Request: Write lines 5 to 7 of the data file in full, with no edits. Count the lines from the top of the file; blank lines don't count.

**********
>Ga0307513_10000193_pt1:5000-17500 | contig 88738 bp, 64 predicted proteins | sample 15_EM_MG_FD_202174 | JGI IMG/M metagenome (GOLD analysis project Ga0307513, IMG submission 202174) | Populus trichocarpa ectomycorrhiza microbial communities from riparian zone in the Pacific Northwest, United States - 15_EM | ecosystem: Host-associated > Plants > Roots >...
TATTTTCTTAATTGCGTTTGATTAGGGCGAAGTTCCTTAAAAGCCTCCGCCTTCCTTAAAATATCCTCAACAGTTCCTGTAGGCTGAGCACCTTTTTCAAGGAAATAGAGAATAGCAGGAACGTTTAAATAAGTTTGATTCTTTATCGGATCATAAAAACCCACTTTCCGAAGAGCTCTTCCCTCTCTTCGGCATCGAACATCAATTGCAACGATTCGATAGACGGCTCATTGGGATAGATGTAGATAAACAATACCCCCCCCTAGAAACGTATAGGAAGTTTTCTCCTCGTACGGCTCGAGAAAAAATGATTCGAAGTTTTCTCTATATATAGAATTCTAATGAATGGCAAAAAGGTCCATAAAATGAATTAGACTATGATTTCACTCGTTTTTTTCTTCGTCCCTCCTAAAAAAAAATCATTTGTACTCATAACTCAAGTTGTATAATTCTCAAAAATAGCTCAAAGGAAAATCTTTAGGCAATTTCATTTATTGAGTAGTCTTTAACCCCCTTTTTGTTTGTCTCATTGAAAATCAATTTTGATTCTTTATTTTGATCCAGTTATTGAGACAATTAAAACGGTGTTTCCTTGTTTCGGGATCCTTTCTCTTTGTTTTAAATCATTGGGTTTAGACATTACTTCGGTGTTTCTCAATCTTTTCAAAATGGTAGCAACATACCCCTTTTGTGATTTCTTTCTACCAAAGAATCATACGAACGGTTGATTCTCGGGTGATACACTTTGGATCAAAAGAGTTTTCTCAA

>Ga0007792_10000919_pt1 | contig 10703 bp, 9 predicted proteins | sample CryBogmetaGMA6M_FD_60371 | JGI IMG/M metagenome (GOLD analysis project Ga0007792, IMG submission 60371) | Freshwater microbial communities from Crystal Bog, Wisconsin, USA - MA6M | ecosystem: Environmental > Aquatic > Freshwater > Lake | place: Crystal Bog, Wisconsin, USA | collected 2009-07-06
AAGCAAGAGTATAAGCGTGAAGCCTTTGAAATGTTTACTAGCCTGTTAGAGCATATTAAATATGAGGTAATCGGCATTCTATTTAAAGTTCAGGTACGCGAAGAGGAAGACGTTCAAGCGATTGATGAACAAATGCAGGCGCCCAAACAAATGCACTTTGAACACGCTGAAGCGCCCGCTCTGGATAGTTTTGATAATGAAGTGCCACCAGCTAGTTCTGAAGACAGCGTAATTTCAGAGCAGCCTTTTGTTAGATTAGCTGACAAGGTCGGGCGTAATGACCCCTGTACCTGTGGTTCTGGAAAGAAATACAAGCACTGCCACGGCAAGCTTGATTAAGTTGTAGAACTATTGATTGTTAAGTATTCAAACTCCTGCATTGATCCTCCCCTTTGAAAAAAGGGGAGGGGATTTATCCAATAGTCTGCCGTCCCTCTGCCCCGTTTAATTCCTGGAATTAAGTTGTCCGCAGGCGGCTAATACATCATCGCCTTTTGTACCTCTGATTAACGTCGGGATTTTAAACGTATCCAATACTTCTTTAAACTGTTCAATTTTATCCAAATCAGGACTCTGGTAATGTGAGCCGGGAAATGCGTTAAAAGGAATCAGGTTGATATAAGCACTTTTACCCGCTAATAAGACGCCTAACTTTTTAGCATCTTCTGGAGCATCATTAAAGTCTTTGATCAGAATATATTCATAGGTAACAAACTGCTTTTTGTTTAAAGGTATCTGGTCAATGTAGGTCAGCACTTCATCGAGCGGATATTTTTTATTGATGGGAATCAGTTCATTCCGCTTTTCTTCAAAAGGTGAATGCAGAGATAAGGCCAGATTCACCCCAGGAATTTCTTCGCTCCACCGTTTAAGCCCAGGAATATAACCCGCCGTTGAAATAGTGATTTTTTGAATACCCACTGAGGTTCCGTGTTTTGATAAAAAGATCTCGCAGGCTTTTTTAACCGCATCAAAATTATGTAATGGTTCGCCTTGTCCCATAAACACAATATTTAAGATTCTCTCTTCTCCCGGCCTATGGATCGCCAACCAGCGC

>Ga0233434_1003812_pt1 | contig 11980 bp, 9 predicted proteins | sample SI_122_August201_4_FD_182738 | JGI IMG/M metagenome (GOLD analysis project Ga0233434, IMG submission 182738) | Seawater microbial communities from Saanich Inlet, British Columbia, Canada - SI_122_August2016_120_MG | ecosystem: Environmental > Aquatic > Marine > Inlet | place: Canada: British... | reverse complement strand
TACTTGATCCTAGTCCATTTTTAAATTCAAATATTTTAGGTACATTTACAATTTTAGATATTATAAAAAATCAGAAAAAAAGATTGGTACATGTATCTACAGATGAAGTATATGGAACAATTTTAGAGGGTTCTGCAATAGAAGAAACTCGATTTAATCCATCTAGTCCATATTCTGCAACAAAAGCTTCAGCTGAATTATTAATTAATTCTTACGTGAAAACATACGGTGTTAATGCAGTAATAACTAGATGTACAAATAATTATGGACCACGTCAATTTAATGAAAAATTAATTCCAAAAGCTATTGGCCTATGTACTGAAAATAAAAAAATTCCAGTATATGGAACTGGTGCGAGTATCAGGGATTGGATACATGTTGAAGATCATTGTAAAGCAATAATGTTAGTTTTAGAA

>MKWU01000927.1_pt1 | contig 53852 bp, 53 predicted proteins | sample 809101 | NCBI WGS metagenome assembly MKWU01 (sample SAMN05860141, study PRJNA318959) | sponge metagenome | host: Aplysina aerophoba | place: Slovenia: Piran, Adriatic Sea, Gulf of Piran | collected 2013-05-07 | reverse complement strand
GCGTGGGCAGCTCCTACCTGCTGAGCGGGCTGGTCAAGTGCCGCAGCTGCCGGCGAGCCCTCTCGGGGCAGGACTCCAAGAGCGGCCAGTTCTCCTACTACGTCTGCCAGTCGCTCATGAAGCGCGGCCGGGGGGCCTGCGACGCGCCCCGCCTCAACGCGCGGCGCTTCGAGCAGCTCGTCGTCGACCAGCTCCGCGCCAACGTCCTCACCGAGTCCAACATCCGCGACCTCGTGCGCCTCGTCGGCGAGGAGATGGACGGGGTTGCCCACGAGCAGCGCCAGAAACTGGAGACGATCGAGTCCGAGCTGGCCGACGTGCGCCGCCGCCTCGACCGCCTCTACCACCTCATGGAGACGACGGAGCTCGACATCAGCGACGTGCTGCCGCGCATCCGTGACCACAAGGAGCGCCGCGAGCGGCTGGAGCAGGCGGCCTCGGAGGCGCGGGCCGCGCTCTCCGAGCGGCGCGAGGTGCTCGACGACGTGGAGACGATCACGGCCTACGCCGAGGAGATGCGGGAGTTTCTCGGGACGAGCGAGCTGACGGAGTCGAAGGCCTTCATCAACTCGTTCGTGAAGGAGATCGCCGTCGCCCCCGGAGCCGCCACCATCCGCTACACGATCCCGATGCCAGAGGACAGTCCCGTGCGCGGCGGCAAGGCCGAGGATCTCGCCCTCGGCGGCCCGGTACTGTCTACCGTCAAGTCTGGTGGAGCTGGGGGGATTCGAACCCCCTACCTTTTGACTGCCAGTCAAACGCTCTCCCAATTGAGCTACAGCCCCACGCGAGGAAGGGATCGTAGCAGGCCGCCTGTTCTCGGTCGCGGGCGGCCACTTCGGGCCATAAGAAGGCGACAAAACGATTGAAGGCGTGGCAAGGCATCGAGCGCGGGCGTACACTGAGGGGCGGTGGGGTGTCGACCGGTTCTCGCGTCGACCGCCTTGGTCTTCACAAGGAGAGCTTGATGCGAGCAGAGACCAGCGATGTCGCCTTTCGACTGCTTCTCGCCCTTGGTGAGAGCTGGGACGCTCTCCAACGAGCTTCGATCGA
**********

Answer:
>Ga0233434_1003812_pt1 | contig 11980 bp, 9 predicted proteins | sample SI_122_August201_4_FD_182738 | JGI IMG/M metagenome (GOLD analysis project Ga0233434, IMG submission 182738) | Seawater microbial communities from Saanich Inlet, British Columbia, Canada - SI_122_August2016_120_MG | ecosystem: Environmental > Aquatic > Marine > Inlet | place: Canada: British... | reverse complement strand
TACTTGATCCTAGTCCATTTTTAAATTCAAATATTTTAGGTACATTTACAATTTTAGATATTATAAAAAATCAGAAAAAAAGATTGGTACATGTATCTACAGATGAAGTATATGGAACAATTTTAGAGGGTTCTGCAATAGAAGAAACTCGATTTAATCCATCTAGTCCATATTCTGCAACAAAAGCTTCAGCTGAATTATTAATTAATTCTTACGTGAAAACATACGGTGTTAATGCAGTAATAACTAGATGTACAAATAATTATGGACCACGTCAATTTAATGAAAAATTAATTCCAAAAGCTATTGGCCTATGTACTGAAAATAAAAAAATTCCAGTATATGGAACTGGTGCGAGTATCAGGGATTGGATACATGTTGAAGATCATTGTAAAGCAATAATGTTAGTTTTAGAA

>MKWU01000927.1_pt1 | contig 53852 bp, 53 predicted proteins | sample 809101 | NCBI WGS metagenome assembly MKWU01 (sample SAMN05860141, study PRJNA318959) | sponge metagenome | host: Aplysina aerophoba | place: Slovenia: Piran, Adriatic Sea, Gulf of Piran | collected 2013-05-07 | reverse complement strand